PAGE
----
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Paul T Horgan’s 2016: Bowie spelt ‘Changes’ for me


Of course, there are numerous defining moments in 2016. Some international, some national, some political, and some personal.

For me, the most personal is the far too early passing of David Bowie.

I am not a huge fan of Bowie’s work in that I collected every record, affected the style, appreciated the lyrics, and went to the concerts. It was just one song, ‘Changes’, which I heard for the first time when it was released. The structure of the song and the stuttered lyrics in the chorus, and Bowie’s vulnerable vocalisation in particular spoke of ‘Changes’ in the direction of popular music. The song seemed to reach out to me by its difference. It sounded and still sounds modern compared to its contemporaries, which all seemed to be by-the-numbers in comparison.

Part of seventies’ music culture moved away from the teenage exuberance of the early sixties through to the counter-culture of the late sixties and into a personal, individual examination, like ‘Changes’. Part of it didn’t, and we had to endure the chants of Glam bands, inspired by a style Bowie himself had already migrated away from.

I had grown up hearing songs like ‘Yellow Submarine’, ‘Tears of a Clown’ and the quasi-taboo ‘Young Girl’, but ‘Changes’ marked the beginning of the 1970s in culture for me. The sixties were about an end to deference, medicines that temporarily made sexual intercourse consequence-free in terms of disease and pregnancy, plus also the white heat of technology, epitomised by the moon landings, atomic power stations, and Concorde. In the 1970s, the landings stopped, economic, social and medical reality intruded on presumed consequence-free couplings, political authority was collapsing due to violence from below and exposed corruption from above. Energy crises initiated for reasons of ethnic prestige brought the thirty-year postwar boom to a grinding halt. Changes indeed. Turn and face the strain.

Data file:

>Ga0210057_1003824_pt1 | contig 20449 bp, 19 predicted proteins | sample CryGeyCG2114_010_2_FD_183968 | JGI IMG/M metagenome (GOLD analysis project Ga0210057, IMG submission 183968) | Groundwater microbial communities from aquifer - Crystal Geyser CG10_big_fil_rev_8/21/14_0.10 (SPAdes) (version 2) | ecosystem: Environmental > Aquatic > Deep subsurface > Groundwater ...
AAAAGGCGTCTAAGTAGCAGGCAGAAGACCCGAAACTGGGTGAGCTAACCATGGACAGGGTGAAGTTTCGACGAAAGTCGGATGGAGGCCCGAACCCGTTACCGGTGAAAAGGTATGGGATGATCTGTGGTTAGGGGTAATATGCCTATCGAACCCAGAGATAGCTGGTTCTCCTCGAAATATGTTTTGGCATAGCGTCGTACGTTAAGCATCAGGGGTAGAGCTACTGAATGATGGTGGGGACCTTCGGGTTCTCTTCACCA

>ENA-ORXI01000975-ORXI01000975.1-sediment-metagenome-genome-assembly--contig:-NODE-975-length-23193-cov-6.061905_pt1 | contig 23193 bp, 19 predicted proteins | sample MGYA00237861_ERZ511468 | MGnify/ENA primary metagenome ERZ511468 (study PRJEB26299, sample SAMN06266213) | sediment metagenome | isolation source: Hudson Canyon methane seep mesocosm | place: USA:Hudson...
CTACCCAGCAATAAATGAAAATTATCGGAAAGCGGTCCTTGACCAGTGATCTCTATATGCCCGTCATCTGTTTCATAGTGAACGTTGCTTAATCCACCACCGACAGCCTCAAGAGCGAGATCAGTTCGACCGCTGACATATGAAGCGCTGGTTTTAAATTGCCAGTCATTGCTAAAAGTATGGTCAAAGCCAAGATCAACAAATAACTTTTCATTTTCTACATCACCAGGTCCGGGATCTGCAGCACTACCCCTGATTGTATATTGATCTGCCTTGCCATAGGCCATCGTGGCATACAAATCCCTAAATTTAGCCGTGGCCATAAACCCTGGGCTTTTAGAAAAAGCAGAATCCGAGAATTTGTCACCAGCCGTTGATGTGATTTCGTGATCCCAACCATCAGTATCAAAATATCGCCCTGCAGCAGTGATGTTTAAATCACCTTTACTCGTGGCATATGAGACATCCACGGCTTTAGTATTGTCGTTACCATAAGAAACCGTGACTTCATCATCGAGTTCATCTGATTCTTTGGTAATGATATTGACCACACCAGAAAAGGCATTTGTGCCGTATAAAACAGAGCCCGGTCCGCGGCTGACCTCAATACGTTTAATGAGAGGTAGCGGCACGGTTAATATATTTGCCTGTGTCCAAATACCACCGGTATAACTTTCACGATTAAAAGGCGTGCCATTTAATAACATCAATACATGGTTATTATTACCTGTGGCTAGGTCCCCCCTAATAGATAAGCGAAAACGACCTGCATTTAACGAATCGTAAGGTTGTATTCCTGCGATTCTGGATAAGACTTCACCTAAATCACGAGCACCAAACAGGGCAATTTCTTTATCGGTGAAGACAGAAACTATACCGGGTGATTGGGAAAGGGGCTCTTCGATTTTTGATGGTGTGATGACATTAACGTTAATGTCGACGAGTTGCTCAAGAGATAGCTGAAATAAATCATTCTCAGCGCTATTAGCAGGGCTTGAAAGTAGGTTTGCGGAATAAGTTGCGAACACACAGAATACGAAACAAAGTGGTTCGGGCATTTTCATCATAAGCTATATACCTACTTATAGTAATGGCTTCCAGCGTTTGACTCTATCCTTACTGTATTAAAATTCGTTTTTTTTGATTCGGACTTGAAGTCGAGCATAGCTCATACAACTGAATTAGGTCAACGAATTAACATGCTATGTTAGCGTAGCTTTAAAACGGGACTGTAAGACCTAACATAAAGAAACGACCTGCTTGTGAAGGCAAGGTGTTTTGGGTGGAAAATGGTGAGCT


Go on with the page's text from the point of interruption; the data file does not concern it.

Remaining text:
For me, the 1970s started with Bowie’s ‘Changes’. I did not follow his work. I have a couple of vinyl albums, that’s all. But I grew up with his work. He seemed to be outside fashion by creating his own. There was pop. And there was Bowie. I always knew he was there. And now he is gone. I still cannot believe it.

(Image: Rosana Prada)

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Paul T Horgan
Paul T Horgan
Paul T Horgan worked in the IT Sector. He lives in Berkshire.

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